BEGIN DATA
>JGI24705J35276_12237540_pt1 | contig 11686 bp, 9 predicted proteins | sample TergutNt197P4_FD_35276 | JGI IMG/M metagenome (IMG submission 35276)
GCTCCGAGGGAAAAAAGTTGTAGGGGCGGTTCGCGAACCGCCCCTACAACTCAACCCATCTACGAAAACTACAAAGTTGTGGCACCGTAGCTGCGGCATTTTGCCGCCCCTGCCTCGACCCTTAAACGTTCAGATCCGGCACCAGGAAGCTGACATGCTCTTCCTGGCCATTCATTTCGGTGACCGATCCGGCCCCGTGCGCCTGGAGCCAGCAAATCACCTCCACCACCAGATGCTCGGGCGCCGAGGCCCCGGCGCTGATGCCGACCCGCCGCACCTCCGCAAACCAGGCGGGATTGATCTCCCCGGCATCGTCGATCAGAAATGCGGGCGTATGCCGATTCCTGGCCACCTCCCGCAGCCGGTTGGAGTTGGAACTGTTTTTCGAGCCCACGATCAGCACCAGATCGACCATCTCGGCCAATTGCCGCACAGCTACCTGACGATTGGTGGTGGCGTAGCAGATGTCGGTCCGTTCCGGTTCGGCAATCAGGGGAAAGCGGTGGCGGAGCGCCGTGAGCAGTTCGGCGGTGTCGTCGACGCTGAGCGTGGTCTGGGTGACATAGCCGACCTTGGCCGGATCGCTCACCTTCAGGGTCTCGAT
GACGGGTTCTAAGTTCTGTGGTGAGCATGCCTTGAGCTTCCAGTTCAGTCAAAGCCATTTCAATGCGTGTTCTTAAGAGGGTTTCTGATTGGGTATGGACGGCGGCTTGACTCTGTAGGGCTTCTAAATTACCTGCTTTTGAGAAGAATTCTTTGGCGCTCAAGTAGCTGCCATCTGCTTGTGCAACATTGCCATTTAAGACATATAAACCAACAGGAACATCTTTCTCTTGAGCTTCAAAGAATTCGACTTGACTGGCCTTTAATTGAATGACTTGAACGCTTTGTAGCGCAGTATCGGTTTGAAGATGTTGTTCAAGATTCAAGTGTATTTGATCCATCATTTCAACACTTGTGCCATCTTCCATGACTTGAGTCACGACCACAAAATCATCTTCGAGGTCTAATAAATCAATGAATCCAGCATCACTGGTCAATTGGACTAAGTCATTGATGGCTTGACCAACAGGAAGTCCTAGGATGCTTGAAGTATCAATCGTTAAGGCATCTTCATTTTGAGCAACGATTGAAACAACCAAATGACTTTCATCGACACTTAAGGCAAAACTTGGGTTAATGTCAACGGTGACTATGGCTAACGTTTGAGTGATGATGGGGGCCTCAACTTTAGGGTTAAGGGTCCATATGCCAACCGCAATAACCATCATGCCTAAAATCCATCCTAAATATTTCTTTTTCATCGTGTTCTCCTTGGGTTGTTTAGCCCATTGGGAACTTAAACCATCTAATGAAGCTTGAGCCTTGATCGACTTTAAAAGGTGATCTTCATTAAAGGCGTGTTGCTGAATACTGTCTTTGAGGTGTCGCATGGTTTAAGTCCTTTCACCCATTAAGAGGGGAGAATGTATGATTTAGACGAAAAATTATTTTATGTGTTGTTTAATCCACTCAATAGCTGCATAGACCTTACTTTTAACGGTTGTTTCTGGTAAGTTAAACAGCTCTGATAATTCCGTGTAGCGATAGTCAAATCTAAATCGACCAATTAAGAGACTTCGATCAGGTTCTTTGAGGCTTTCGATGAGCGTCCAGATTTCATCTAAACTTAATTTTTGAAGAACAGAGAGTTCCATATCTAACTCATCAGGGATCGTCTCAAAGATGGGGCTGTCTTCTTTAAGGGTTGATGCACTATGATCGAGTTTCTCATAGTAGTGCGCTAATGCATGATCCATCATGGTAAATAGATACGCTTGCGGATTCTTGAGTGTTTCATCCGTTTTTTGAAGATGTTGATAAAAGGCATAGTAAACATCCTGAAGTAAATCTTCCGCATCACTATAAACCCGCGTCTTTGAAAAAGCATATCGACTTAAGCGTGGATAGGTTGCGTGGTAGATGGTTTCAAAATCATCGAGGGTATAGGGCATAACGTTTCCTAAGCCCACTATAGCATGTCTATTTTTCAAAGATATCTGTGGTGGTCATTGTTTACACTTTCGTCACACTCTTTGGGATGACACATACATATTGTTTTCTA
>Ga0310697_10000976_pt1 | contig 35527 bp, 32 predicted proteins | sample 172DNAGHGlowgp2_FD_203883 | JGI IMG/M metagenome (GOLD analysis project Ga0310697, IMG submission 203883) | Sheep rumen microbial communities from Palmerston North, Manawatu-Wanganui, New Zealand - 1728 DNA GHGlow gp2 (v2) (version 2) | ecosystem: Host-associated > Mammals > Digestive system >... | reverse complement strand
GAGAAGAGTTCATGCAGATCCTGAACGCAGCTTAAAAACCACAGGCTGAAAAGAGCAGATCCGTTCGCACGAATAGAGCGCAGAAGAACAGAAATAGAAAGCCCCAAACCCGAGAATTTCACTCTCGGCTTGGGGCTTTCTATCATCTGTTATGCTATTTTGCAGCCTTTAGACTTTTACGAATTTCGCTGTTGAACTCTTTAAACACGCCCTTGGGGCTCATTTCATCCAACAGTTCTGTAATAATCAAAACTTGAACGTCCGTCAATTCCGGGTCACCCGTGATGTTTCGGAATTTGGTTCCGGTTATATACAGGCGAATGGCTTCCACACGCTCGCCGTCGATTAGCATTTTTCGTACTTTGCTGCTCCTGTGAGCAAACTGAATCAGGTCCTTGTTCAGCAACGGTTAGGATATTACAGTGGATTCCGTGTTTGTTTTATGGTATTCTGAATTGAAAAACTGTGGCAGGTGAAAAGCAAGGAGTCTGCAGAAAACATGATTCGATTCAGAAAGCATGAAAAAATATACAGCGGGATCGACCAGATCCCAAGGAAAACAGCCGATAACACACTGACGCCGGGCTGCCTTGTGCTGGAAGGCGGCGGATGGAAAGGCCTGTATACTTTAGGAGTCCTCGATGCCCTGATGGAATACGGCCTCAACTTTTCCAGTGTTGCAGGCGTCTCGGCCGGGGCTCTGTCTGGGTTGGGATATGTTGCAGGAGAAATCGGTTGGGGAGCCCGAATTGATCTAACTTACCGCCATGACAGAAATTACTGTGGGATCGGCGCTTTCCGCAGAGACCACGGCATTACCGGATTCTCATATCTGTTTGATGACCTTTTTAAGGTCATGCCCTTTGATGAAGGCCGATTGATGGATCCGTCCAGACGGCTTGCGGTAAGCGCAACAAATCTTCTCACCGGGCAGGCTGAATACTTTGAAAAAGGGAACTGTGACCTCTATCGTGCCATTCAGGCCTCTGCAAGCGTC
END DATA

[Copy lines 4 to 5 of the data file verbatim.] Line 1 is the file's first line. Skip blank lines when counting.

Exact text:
>Ga0310697_10000976_pt1 | contig 35527 bp, 32 predicted proteins | sample 172DNAGHGlowgp2_FD_203883 | JGI IMG/M metagenome (GOLD analysis project Ga0310697, IMG submission 203883) | Sheep rumen microbial communities from Palmerston North, Manawatu-Wanganui, New Zealand - 1728 DNA GHGlow gp2 (v2) (version 2) | ecosystem: Host-associated > Mammals > Digestive system >... | reverse complement strand
GAGAAGAGTTCATGCAGATCCTGAACGCAGCTTAAAAACCACAGGCTGAAAAGAGCAGATCCGTTCGCACGAATAGAGCGCAGAAGAACAGAAATAGAAAGCCCCAAACCCGAGAATTTCACTCTCGGCTTGGGGCTTTCTATCATCTGTTATGCTATTTTGCAGCCTTTAGACTTTTACGAATTTCGCTGTTGAACTCTTTAAACACGCCCTTGGGGCTCATTTCATCCAACAGTTCTGTAATAATCAAAACTTGAACGTCCGTCAATTCCGGGTCACCCGTGATGTTTCGGAATTTGGTTCCGGTTATATACAGGCGAATGGCTTCCACACGCTCGCCGTCGATTAGCATTTTTCGTACTTTGCTGCTCCTGTGAGCAAACTGAATCAGGTCCTTGTTCAGCAACGGTTAGGATATTACAGTGGATTCCGTGTTTGTTTTATGGTATTCTGAATTGAAAAACTGTGGCAGGTGAAAAGCAAGGAGTCTGCAGAAAACATGATTCGATTCAGAAAGCATGAAAAAATATACAGCGGGATCGACCAGATCCCAAGGAAAACAGCCGATAACACACTGACGCCGGGCTGCCTTGTGCTGGAAGGCGGCGGATGGAAAGGCCTGTATACTTTAGGAGTCCTCGATGCCCTGATGGAATACGGCCTCAACTTTTCCAGTGTTGCAGGCGTCTCGGCCGGGGCTCTGTCTGGGTTGGGATATGTTGCAGGAGAAATCGGTTGGGGAGCCCGAATTGATCTAACTTACCGCCATGACAGAAATTACTGTGGGATCGGCGCTTTCCGCAGAGACCACGGCATTACCGGATTCTCATATCTGTTTGATGACCTTTTTAAGGTCATGCCCTTTGATGAAGGCCGATTGATGGATCCGTCCAGACGGCTTGCGGTAAGCGCAACAAATCTTCTCACCGGGCAGGCTGAATACTTTGAAAAAGGGAACTGTGACCTCTATCGTGCCATTCAGGCCTCTGCAAGCGTC